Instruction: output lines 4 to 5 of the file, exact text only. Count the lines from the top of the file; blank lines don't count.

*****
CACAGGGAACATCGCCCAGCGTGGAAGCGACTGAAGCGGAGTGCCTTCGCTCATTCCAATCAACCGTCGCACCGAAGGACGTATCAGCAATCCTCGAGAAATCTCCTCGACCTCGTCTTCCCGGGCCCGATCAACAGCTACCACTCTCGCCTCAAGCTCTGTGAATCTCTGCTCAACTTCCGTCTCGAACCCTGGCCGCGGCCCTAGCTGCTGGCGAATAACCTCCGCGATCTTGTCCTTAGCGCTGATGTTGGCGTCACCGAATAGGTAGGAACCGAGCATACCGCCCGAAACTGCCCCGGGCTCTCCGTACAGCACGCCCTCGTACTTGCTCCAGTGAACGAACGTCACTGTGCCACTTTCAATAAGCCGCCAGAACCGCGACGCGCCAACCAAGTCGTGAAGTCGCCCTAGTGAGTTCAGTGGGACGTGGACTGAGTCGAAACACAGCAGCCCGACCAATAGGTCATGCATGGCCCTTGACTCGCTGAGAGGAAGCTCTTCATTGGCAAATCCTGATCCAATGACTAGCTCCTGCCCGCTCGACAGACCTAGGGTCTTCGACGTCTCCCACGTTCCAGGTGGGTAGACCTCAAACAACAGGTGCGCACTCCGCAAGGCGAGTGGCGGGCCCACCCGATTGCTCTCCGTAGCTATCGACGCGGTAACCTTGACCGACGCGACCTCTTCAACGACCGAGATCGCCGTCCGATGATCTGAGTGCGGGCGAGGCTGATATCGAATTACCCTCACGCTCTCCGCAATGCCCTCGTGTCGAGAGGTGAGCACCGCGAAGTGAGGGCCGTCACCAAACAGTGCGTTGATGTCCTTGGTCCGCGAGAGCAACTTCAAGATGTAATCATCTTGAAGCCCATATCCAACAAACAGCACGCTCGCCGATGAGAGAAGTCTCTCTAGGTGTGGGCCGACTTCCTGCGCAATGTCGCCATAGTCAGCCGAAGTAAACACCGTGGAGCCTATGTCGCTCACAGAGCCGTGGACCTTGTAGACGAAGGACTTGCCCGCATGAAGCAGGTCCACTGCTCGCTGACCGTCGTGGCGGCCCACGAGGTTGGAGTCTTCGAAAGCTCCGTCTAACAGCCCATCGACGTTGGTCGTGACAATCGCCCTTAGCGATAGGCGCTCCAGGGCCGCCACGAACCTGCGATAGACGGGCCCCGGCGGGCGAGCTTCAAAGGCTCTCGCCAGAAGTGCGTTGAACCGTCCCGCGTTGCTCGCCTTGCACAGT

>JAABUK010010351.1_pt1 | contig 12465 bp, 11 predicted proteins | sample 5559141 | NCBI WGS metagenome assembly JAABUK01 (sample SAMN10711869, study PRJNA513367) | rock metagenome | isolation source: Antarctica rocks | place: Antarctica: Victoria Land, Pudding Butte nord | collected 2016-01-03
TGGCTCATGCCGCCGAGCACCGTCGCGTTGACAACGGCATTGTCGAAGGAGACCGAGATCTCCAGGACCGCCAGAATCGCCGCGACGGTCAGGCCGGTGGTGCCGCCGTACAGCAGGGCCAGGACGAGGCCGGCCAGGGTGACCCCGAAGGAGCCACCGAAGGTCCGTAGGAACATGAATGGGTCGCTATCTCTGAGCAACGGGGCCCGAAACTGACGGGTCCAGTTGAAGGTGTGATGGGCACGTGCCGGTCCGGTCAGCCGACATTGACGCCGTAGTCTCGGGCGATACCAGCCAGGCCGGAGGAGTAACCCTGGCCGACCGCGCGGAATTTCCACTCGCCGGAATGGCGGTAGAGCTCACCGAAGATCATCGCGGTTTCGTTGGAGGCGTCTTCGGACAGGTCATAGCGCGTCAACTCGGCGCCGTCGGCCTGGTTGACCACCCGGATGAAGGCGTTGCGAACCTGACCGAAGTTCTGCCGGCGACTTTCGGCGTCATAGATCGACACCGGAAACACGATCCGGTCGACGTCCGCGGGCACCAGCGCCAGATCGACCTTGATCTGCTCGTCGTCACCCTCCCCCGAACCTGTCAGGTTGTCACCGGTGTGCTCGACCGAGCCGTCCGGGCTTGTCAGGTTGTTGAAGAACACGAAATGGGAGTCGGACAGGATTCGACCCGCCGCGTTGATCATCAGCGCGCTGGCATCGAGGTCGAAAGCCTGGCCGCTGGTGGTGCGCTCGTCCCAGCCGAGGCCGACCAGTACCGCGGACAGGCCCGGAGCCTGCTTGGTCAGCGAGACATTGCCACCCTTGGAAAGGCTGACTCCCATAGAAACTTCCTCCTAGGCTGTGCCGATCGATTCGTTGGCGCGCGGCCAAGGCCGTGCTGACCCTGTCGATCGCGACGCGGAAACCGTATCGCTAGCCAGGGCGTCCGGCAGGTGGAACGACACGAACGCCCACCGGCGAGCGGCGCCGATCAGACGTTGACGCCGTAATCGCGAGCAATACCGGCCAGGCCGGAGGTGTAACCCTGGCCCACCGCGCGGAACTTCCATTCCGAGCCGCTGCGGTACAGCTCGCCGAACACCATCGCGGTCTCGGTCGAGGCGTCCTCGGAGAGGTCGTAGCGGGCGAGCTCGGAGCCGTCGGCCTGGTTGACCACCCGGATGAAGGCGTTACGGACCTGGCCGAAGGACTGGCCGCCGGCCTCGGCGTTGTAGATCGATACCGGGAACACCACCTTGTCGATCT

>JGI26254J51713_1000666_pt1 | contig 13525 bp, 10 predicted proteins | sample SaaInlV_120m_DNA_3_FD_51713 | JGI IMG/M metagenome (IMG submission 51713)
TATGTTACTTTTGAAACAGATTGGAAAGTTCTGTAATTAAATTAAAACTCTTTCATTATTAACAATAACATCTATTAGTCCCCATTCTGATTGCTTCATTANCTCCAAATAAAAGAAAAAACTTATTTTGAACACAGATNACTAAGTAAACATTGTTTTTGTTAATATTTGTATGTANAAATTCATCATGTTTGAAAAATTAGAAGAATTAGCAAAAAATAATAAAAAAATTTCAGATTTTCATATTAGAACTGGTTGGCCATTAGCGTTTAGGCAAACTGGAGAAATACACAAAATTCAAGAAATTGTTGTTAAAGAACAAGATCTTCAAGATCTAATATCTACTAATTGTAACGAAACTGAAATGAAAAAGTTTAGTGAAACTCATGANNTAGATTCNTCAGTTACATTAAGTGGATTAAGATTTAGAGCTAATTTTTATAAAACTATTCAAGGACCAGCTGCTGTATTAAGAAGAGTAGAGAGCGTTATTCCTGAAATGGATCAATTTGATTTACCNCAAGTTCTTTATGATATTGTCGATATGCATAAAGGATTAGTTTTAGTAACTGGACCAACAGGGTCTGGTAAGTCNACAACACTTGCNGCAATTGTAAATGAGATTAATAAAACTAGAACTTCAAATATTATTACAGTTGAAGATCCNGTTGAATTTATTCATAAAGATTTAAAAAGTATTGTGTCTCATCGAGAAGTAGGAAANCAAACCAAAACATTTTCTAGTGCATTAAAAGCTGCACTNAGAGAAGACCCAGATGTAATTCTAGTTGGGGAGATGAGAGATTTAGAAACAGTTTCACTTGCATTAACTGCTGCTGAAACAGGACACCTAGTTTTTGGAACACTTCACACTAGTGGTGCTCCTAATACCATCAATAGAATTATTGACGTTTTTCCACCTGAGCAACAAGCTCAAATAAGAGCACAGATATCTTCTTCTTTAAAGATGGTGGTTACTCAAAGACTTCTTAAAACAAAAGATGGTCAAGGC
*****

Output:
>JGI26254J51713_1000666_pt1 | contig 13525 bp, 10 predicted proteins | sample SaaInlV_120m_DNA_3_FD_51713 | JGI IMG/M metagenome (IMG submission 51713)
TATGTTACTTTTGAAACAGATTGGAAAGTTCTGTAATTAAATTAAAACTCTTTCATTATTAACAATAACATCTATTAGTCCCCATTCTGATTGCTTCATTANCTCCAAATAAAAGAAAAAACTTATTTTGAACACAGATNACTAAGTAAACATTGTTTTTGTTAATATTTGTATGTANAAATTCATCATGTTTGAAAAATTAGAAGAATTAGCAAAAAATAATAAAAAAATTTCAGATTTTCATATTAGAACTGGTTGGCCATTAGCGTTTAGGCAAACTGGAGAAATACACAAAATTCAAGAAATTGTTGTTAAAGAACAAGATCTTCAAGATCTAATATCTACTAATTGTAACGAAACTGAAATGAAAAAGTTTAGTGAAACTCATGANNTAGATTCNTCAGTTACATTAAGTGGATTAAGATTTAGAGCTAATTTTTATAAAACTATTCAAGGACCAGCTGCTGTATTAAGAAGAGTAGAGAGCGTTATTCCTGAAATGGATCAATTTGATTTACCNCAAGTTCTTTATGATATTGTCGATATGCATAAAGGATTAGTTTTAGTAACTGGACCAACAGGGTCTGGTAAGTCNACAACACTTGCNGCAATTGTAAATGAGATTAATAAAACTAGAACTTCAAATATTATTACAGTTGAAGATCCNGTTGAATTTATTCATAAAGATTTAAAAAGTATTGTGTCTCATCGAGAAGTAGGAAANCAAACCAAAACATTTTCTAGTGCATTAAAAGCTGCACTNAGAGAAGACCCAGATGTAATTCTAGTTGGGGAGATGAGAGATTTAGAAACAGTTTCACTTGCATTAACTGCTGCTGAAACAGGACACCTAGTTTTTGGAACACTTCACACTAGTGGTGCTCCTAATACCATCAATAGAATTATTGACGTTTTTCCACCTGAGCAACAAGCTCAAATAAGAGCACAGATATCTTCTTCTTTAAAGATGGTGGTTACTCAAAGACTTCTTAAAACAAAAGATGGTCAAGGC